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chestnut branch, leaves, flowers

Restoring the American Chestnut

The American Chestnut Research and Restoration Project


The mission of the American Chestnut Research and Restoration Center is to conduct basic and applied research that will lead to the development of a blight-resistant American chestnut tree (Castanea dentata). Our goal is to reintroduce a population of these resistant trees back into forest ecosystems of New York and then the rest of the eastern United States.

The project has evolved from basic research into a multifaceted endeavor which includes such areas as the identification of plant pathogen resistance-enhancing genes, the development of American chestnut tissue culture, field testing chestnut trees from tissue culture, public participation through the identification of rare remnant survival chestnut trees, collection and exchange of viable nuts and the establishment of large restoration plantations throughout New York State.

Ongoing activities include basic research on various single and pyramided resistance-enhancing gene designs, identification of genes associated with Asian chestnut resistance, chestnut tissue culture and gene transfer into American chestnut trees, determination of the genetic diversity in surviving remnant chestnut populations, greenhouse and field testing of putative resistant transgenic trees, the collection of rare chestnut germplasm, and the establishment of germplasm archives throughout New York.

The concepts, techniques, and gene cassettes we are developing for American chestnut will also have broad applicability in managing diseases affecting the productivity of other important tree species such as Dutch-elm disease and elm yellows (which devastated another American heritage tree, the American elm, Ulmus americana) and Septoria leaf spot and canker disease of hybrid poplar (which is becoming a key biomass tree species).


Do you have a question or would you like to know more about the American Chestnut Project?

Please contact:

Kaitlin Breda
Administrative Assistant

Suggested Readings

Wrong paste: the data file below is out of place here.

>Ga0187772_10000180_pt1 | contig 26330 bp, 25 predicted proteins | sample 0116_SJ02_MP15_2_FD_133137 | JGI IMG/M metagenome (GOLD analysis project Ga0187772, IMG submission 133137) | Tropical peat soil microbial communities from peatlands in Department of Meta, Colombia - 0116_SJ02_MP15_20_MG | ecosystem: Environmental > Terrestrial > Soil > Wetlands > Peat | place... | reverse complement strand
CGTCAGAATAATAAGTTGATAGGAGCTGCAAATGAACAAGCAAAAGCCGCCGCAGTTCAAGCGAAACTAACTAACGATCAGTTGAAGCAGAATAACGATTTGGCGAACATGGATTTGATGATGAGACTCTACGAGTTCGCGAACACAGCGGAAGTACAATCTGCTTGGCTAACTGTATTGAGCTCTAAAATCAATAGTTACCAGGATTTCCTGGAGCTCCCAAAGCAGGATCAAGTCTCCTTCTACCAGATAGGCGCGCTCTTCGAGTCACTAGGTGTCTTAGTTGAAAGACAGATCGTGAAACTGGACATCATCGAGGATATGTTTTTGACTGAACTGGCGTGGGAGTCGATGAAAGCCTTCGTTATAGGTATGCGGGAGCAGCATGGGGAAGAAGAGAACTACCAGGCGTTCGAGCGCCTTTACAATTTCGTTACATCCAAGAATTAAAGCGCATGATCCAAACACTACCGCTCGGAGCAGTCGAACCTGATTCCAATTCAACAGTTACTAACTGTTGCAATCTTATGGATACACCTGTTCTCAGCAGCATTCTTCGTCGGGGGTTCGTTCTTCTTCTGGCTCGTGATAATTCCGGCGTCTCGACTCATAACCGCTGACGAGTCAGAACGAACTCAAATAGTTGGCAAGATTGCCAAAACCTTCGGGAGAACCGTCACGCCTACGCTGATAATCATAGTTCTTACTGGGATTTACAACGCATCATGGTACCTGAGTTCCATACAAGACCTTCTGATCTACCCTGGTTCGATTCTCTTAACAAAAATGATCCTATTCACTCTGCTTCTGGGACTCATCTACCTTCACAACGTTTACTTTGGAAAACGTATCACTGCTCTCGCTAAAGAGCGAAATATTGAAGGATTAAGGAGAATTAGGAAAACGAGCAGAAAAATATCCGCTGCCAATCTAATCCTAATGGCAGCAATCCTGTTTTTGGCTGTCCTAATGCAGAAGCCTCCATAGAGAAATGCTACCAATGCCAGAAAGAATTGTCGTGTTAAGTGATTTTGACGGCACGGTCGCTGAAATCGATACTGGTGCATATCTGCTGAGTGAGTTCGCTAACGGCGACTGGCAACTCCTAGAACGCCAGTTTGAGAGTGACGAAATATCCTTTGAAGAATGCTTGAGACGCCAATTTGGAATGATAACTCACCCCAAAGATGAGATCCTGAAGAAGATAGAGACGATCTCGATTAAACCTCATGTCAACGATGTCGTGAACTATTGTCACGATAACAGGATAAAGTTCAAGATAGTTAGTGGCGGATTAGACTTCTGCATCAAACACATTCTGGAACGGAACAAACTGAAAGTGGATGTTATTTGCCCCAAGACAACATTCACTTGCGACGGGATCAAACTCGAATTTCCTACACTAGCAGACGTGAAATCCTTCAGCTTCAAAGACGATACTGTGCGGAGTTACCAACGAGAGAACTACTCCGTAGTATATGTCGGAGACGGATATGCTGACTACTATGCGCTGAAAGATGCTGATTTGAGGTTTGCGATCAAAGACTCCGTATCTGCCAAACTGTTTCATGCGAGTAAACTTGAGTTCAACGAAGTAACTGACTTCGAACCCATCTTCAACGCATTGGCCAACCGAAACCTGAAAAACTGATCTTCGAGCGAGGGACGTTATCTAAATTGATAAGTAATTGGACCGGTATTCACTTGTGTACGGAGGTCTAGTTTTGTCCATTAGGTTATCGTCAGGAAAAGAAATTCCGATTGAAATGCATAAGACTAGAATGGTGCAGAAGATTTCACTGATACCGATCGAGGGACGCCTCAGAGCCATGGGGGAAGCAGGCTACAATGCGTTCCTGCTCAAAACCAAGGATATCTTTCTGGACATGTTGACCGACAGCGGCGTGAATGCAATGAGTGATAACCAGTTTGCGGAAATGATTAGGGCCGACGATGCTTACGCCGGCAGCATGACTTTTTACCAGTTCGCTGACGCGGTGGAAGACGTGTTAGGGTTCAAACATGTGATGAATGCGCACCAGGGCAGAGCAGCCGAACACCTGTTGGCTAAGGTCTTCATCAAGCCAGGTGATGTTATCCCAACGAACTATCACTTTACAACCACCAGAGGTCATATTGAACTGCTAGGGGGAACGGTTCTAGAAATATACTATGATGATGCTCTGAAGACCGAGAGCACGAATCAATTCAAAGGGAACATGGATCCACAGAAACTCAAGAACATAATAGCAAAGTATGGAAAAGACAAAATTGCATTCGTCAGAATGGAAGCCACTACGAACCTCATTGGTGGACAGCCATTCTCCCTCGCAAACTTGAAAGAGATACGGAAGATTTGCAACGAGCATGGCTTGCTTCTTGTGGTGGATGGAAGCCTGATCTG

Overview article:

Research articles:

  • Newhouse, Andrew E., Anastasia E. Allwine, Allison D. Oakes, Dakota F. Matthews, Scott H. McArt, and William A. Powell. 2021. Bumble Bee (Bombus Impatiens) Survival, Pollen Usage, and Reproduction Are Not Affected by Oxalate Oxidase at Realistic Concentrations in American Chestnut (Castanea Dentata) Pollen. Transgenic Research.
  • Goldspiel, Harrison, Andrew E. Newhouse, James P. Gibbs, and William A. Powell. 2018. "Effects of Transgenic American Chestnut Leaf Litter on Growth and Survival of Wood Frog Larvae." Restoration Ecology.
  • Newhouse, A.E., Oakes, A.D., Pilkey, H.C., Roden, H.E., Horton, T.R., and Powell, W.A. (2018).Transgenic American Chestnuts Do Not Inhibit Germination of Native Seeds or Colonization of Mycorrhizal Fungi.
    Frontiers in Plant Science 9:1–9.
  • Newhouse, AE, LD McGuigan, KA Baier, KE Valletta, WH Rottmann, TJ Tschaplinski, CA Maynard, WA Powell. 2014. Transgenic American chestnuts show enhanced blight resistance and transmit the trait to T1 progeny. Plant Science 228:88-97
  • Zhang B, AD Oakes, AE Newhouse, KM Baier, CA Maynard and WA Powell. 2013. A threshold level of oxalate oxidase transgene expression reduces Cryphonectria parasitica - induced necrosis in a transgenic American chestnut (Castanea dentata) leaf bioassay. Transgenic Research 22, Issue 5 (2013), Page 973-982
  • Newhouse, AE, JE Spitzer, CA Maynard, WA Powell. 2014. Leaf Inoculation Assay as a Rapid Predictor of Chestnut Blight Susceptibility. Plant Disease 98:4-9
  • Baier, K.M., C.A. Maynard, and W.A. Powell. 2012. Early flowering in Chestnut species induced under high intensity, high dose light in growth chambers. Journal of The American Chestnut Foundation 26:8-10
  • D'Amico, T. Horton, C. Maynard, and W. Powell. 2011. Assessing ectomycorrhizal associations and transgene expression in transgenic Castanea dentata. (Extended abstract for the IUFRO meeting in 2011) BioMed Central (BMC) Proceedings 2011, 5(Suppl 7):O54
  • Dr. Powell's publications
The Thousand Chestnut Challage

Ten Thousand Chestnut Challenge

Over the next five years, our goal is to grow ten thousand blight-resistant American chestnut trees to jumpstart the effort to restore the tree to its native range in North America. Take action right now to keep us going strong! By making a tax deductible contribution to our project, and by sharing this challenge with your friends and colleagues, you can join our team and help us meet the challenge of actually growing ten thousand blight-resistant trees.

Make a Secure Online Donation to the American Chestnut Fund!

American Chestnut Project Videos

The Chestnut Project in the News